Guest post: Responding well to pointed application

This is a guest post by James Inman, a member at Oldham Bethel Church currently undertaking the North West Partnership Training Course. It was written in response to my article, ‘preaching, application and the sins of your people‘. Views expressed in this article are the author’s and do not necessarily reflect those of this blog.

In response to Steve’s recent blog post on preaching to the sins of your people, I thought it would be helpful to push our thinking a little bit further on the question of pointed application. Here are seven further thoughts on pointed application.

Equipping to pointedly apply to one another

Loving one another enough to say what needs to be said is important. I can probably count on one hand the number of times a brother or sister has challenged me regarding my sin. The helpfulness has always been more linked to the manner in which I have been approached than to its express content. It is better received when we are approached gently and kindly by someone clearly demonstrating love and concern. But the greater surprise has been finding genuine joy and gratitude as a result followed by a heartfelt desire to see the matter resolved.

Joy in pointed application

When preaching or conversation strikes home and we are granted a taste of the Emmaus Road experience we are to respond with thankful hearts. How vital then that we should seek to implement what has been drawn to our consciences both practically and prayerfully. There is a kind of Christian abroad who is never happier than when they are miserable. The more weighed down the better! Now I’m not decrying the need for clear repentance when there is just cause; nor do I wish to minimise the seriousness of sin and its consequences. But the believer is first and foremost one who is in union with Christ which brings joy and true freedom despite our sin.

Avoiding hypocrisy in pointed application

How can I tell others their faults when mine are so blatant: the plank in my own eye. This is understandably the hardest thing for all of us, or at least it should be. Be concerned if you are the kind of Christian who sees themselves as having some kind of calling to pounce on others for their sins all of the time. We are to ‘bear with one another’, knowing that ‘love covers a multitude of sins’, and being more conscious of our own weaknesses and failings than those of others. Nevertheless these thoughts should not provoke us to silence, but rather a more careful and prayerful approach.

Pointed questions as pointed application

It is often good to help people through questioning: allowing someone to see themselves more plainly through careful questioning. Jesus used this method of approach with devastating and disarming consequences. He used carefully chosen questions that caused hurting sinners to see themselves more clearly and gratefully as with the woman at the well in John 4. He used questioning to both rebuke and instruct his disciples and to expose clear enemies of the faith as well as to answer questions he was asked. A well-chosen, ‘Have you thought about…?’ or ‘What if….?’ can frequently do more to disarm a person than any frontal assault.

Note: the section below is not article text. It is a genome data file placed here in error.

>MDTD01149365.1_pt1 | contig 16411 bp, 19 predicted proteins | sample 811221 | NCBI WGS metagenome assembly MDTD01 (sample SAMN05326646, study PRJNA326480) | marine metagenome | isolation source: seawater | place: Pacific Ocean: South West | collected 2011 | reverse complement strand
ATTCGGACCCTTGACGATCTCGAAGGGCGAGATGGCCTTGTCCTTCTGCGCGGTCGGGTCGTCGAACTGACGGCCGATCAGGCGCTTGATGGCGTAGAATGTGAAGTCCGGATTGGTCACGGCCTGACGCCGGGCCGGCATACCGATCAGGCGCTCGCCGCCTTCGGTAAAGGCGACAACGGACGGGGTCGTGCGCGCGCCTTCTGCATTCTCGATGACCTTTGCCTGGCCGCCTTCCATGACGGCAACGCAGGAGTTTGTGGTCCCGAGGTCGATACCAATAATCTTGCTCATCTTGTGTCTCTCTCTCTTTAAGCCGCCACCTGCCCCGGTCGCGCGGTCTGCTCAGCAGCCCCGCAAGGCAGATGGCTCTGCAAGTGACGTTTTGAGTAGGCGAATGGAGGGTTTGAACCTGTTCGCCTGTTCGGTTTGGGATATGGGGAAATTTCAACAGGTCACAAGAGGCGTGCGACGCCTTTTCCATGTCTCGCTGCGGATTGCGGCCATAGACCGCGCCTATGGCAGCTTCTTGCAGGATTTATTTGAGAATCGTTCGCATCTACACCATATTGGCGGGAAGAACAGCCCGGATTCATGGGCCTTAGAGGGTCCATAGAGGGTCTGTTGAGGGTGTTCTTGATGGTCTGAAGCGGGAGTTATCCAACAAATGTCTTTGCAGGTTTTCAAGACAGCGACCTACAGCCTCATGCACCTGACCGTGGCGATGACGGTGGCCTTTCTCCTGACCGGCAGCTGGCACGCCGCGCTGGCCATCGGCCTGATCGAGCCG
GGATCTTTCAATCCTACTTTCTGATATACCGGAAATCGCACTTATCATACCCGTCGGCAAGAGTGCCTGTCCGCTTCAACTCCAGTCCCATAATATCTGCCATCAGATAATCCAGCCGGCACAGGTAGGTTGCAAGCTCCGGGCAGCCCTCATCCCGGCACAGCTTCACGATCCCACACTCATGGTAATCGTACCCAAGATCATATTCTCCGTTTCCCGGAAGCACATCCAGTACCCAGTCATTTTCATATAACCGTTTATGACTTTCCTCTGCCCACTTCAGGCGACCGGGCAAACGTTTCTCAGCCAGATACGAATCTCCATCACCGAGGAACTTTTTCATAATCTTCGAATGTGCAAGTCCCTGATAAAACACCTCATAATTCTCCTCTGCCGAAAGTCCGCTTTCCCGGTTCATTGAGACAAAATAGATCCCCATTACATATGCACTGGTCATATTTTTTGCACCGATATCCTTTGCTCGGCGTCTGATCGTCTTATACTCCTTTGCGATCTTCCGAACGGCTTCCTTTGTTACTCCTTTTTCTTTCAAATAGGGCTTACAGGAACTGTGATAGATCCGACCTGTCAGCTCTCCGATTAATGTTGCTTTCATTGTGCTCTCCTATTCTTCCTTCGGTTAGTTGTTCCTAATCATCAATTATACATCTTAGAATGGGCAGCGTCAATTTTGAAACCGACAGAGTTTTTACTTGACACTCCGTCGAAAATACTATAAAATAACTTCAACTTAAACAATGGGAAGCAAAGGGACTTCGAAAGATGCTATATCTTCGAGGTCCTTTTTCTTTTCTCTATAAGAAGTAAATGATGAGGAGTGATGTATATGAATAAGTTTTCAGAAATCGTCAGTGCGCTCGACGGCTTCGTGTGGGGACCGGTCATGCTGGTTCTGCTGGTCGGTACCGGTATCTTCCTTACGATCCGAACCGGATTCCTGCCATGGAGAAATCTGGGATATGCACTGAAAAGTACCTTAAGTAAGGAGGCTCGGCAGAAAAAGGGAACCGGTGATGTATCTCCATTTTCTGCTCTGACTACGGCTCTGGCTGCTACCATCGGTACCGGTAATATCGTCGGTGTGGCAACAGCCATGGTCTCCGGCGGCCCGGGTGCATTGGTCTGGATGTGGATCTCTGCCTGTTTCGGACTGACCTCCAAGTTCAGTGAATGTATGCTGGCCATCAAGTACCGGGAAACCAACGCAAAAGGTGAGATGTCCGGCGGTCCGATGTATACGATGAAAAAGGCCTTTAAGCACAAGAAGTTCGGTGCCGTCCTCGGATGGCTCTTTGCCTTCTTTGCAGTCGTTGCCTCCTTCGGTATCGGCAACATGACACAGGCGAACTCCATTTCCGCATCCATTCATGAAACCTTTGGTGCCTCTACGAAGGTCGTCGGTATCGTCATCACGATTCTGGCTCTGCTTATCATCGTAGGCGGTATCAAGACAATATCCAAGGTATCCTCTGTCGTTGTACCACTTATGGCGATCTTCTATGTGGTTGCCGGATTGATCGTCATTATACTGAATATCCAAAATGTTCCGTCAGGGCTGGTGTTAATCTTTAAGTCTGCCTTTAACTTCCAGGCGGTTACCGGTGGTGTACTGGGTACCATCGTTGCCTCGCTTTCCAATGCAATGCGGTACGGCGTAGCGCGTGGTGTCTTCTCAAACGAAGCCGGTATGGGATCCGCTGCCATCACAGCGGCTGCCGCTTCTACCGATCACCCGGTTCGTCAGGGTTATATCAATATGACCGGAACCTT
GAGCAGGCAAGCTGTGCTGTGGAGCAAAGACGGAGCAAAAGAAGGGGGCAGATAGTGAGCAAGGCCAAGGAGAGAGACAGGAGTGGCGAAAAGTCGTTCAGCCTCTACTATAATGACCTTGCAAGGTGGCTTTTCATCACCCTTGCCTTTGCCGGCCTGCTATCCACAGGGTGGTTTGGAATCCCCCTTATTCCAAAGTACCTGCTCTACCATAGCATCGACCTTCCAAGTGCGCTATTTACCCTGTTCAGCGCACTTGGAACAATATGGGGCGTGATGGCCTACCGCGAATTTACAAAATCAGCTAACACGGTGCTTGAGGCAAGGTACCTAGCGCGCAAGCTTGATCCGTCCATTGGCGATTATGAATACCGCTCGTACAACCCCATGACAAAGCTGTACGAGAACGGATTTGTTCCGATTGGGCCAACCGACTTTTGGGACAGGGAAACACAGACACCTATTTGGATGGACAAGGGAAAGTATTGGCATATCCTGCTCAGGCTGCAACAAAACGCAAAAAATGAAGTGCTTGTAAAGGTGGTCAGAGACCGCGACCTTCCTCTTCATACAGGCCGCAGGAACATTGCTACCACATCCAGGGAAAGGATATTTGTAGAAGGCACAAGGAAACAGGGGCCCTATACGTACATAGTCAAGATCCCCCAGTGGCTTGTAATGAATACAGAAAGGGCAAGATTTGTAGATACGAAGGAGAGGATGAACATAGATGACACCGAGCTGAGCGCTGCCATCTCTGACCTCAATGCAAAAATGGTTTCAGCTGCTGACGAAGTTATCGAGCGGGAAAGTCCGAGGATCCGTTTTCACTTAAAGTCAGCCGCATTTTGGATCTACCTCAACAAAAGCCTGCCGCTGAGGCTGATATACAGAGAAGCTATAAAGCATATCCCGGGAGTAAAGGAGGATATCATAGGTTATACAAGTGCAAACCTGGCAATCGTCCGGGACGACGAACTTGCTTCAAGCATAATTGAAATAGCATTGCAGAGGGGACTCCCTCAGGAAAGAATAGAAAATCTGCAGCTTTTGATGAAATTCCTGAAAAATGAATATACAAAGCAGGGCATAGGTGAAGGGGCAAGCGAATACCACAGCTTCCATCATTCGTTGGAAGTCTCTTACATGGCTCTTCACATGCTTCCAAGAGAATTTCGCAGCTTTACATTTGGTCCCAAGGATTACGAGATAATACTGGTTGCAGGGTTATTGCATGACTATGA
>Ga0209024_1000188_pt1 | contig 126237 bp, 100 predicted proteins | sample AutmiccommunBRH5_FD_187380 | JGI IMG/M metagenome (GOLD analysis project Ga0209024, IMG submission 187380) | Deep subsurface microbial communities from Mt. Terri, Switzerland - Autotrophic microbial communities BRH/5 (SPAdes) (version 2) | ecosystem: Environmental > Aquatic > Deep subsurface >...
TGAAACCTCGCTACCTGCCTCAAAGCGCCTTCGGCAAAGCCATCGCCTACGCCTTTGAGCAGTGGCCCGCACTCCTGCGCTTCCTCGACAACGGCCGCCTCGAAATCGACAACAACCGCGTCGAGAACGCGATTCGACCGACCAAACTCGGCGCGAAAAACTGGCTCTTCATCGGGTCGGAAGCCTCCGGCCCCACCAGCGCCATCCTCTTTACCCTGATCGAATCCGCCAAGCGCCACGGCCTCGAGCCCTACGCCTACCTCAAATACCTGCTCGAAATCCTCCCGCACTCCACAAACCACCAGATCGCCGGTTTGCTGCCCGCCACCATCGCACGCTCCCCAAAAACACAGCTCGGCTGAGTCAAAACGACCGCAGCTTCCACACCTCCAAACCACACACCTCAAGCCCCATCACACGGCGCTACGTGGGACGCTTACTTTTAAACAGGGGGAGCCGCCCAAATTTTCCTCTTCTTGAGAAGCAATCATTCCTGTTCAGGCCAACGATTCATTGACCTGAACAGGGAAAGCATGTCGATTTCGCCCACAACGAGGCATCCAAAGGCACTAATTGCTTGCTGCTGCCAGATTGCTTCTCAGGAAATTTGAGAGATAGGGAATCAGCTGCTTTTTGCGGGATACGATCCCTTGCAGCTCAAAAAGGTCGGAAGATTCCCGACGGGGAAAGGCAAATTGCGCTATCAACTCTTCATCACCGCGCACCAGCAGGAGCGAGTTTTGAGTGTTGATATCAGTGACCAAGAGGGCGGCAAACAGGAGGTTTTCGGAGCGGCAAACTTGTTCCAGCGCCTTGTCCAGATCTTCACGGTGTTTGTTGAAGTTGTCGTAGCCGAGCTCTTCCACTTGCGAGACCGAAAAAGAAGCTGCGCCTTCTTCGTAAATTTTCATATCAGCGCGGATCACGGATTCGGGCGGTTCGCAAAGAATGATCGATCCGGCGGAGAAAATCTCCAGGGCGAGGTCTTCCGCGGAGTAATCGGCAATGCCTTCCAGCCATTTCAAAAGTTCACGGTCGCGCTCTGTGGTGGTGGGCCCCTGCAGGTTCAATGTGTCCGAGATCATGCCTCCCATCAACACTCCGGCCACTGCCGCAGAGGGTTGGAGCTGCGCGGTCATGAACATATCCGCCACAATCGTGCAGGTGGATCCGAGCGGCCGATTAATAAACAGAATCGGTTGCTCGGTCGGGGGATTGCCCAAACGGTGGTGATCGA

Pointed application in the home

Our husband/wife should simultaneously be our greatest fan and our harshest critic. In full relaxed mode in our own homes our guard is down and faults are laid bare that are hidden from view in the public arena. Here is frequently the best place to have our rough edges hacked, chiselled and chipped off.

Pointed application only in the pulpit

It is so easy for the preacher to relegate issues needing a gentle one-to-one conversation to the pulpit and believe his job is done. No wonder that listeners may go away muttering ‘priest craft’ under their breath. How difficult to drag a congregation away from an ‘us and them’ hierarchical mind-set into one of mutual love, admiration and respect that is happier to receive correction than to dole it out.

Developing relationships that welcome pointed application

Developing relationships with one another so that plain, frank speaking is as natural and expected as breathing. Ultimately this should be what we all want. The freedom to be ourselves, warts-an-all, without fear of judgement; recognising we are all on a glorious journey together and we need everyone in the local Church to help us and be helped by us. True gospel born, Christ-centred love and compassion for the brethren should motivate us to be more.

I’m sure these are the proverbial tip of the iceberg. Since so little preaching has clear pointed application as a matter of course, many may find their hackles raised by Steve Kneale’s suggestions without knowing why. We have so imbibed and overemphasised the notion that ‘application is a work of the Holy Spirit’, that the Biblical data concerning the need for clear, pointed, penetrating application demanding change under the Holy Spirit’s conviction that change is insisted on throughout the Bible. This must be true for all of us both in and out of the pulpit.